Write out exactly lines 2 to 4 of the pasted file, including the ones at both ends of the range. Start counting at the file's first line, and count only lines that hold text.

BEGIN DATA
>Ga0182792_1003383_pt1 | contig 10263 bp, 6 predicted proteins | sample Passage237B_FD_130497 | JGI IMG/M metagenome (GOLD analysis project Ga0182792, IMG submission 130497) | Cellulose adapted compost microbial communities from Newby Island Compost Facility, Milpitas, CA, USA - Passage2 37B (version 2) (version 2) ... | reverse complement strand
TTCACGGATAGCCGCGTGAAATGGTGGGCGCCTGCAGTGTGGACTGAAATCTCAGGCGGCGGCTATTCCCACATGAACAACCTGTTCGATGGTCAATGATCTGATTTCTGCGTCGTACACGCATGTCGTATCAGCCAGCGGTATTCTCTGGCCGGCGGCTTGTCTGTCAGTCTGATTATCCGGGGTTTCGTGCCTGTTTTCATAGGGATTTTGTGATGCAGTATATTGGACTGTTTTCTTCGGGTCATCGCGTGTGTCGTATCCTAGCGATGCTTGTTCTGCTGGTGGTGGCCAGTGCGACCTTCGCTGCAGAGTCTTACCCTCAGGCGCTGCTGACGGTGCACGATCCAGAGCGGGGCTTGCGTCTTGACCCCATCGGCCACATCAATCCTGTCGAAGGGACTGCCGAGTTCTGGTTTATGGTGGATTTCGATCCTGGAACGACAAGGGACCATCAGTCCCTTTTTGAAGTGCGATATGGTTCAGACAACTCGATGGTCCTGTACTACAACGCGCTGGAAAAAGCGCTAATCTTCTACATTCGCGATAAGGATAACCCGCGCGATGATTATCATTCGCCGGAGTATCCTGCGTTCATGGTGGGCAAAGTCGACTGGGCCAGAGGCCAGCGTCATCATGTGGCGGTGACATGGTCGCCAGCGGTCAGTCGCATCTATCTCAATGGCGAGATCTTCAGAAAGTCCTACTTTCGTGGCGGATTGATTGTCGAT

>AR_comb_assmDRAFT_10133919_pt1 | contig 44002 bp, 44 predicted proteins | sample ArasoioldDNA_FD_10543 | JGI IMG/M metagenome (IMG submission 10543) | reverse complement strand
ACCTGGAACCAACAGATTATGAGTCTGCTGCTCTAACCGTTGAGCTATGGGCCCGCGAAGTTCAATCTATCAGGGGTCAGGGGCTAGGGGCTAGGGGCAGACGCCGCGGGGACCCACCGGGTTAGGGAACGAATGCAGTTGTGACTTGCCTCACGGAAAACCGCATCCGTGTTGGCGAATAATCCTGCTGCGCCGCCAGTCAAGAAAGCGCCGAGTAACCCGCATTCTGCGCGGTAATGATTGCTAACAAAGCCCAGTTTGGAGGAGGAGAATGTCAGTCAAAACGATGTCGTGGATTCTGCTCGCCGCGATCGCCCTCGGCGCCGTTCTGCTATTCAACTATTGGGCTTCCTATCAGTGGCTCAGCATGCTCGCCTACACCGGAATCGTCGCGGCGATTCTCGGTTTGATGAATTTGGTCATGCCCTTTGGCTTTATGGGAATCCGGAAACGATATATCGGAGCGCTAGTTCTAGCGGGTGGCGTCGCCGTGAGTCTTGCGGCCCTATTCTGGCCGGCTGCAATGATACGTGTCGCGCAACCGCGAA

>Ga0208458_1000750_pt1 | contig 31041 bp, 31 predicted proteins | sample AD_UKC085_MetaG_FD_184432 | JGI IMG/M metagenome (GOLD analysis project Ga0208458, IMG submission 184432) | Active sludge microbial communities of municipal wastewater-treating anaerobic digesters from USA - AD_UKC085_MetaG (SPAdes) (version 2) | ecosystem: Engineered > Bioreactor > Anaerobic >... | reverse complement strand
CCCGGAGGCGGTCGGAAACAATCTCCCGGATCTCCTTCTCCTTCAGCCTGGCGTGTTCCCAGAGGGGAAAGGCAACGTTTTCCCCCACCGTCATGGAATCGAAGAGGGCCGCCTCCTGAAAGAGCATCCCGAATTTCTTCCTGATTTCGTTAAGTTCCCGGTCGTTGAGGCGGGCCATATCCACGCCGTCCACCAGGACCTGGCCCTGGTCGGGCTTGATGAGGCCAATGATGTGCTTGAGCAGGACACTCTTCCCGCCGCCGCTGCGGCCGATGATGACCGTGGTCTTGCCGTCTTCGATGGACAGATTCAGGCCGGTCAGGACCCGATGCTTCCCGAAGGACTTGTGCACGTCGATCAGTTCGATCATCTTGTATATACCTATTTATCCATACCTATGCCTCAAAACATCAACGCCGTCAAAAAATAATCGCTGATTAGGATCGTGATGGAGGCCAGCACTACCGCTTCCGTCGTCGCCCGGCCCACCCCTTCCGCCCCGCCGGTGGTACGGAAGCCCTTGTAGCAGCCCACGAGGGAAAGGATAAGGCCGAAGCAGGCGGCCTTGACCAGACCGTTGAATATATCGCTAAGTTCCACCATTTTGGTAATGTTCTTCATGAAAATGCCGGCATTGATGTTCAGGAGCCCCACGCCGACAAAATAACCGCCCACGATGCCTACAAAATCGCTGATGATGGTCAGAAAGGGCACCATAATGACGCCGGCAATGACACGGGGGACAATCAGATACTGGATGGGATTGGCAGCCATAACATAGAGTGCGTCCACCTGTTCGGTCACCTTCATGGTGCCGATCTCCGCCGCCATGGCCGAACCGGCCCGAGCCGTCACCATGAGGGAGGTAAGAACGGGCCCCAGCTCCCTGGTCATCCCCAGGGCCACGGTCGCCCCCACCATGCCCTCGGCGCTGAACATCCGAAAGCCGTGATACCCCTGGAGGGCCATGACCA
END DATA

TTCACGGATAGCCGCGTGAAATGGTGGGCGCCTGCAGTGTGGACTGAAATCTCAGGCGGCGGCTATTCCCACATGAACAACCTGTTCGATGGTCAATGATCTGATTTCTGCGTCGTACACGCATGTCGTATCAGCCAGCGGTATTCTCTGGCCGGCGGCTTGTCTGTCAGTCTGATTATCCGGGGTTTCGTGCCTGTTTTCATAGGGATTTTGTGATGCAGTATATTGGACTGTTTTCTTCGGGTCATCGCGTGTGTCGTATCCTAGCGATGCTTGTTCTGCTGGTGGTGGCCAGTGCGACCTTCGCTGCAGAGTCTTACCCTCAGGCGCTGCTGACGGTGCACGATCCAGAGCGGGGCTTGCGTCTTGACCCCATCGGCCACATCAATCCTGTCGAAGGGACTGCCGAGTTCTGGTTTATGGTGGATTTCGATCCTGGAACGACAAGGGACCATCAGTCCCTTTTTGAAGTGCGATATGGTTCAGACAACTCGATGGTCCTGTACTACAACGCGCTGGAAAAAGCGCTAATCTTCTACATTCGCGATAAGGATAACCCGCGCGATGATTATCATTCGCCGGAGTATCCTGCGTTCATGGTGGGCAAAGTCGACTGGGCCAGAGGCCAGCGTCATCATGTGGCGGTGACATGGTCGCCAGCGGTCAGTCGCATCTATCTCAATGGCGAGATCTTCAGAAAGTCCTACTTTCGTGGCGGATTGATTGTCGAT

>AR_comb_assmDRAFT_10133919_pt1 | contig 44002 bp, 44 predicted proteins | sample ArasoioldDNA_FD_10543 | JGI IMG/M metagenome (IMG submission 10543) | reverse complement strand
ACCTGGAACCAACAGATTATGAGTCTGCTGCTCTAACCGTTGAGCTATGGGCCCGCGAAGTTCAATCTATCAGGGGTCAGGGGCTAGGGGCTAGGGGCAGACGCCGCGGGGACCCACCGGGTTAGGGAACGAATGCAGTTGTGACTTGCCTCACGGAAAACCGCATCCGTGTTGGCGAATAATCCTGCTGCGCCGCCAGTCAAGAAAGCGCCGAGTAACCCGCATTCTGCGCGGTAATGATTGCTAACAAAGCCCAGTTTGGAGGAGGAGAATGTCAGTCAAAACGATGTCGTGGATTCTGCTCGCCGCGATCGCCCTCGGCGCCGTTCTGCTATTCAACTATTGGGCTTCCTATCAGTGGCTCAGCATGCTCGCCTACACCGGAATCGTCGCGGCGATTCTCGGTTTGATGAATTTGGTCATGCCCTTTGGCTTTATGGGAATCCGGAAACGATATATCGGAGCGCTAGTTCTAGCGGGTGGCGTCGCCGTGAGTCTTGCGGCCCTATTCTGGCCGGCTGCAATGATACGTGTCGCGCAACCGCGAA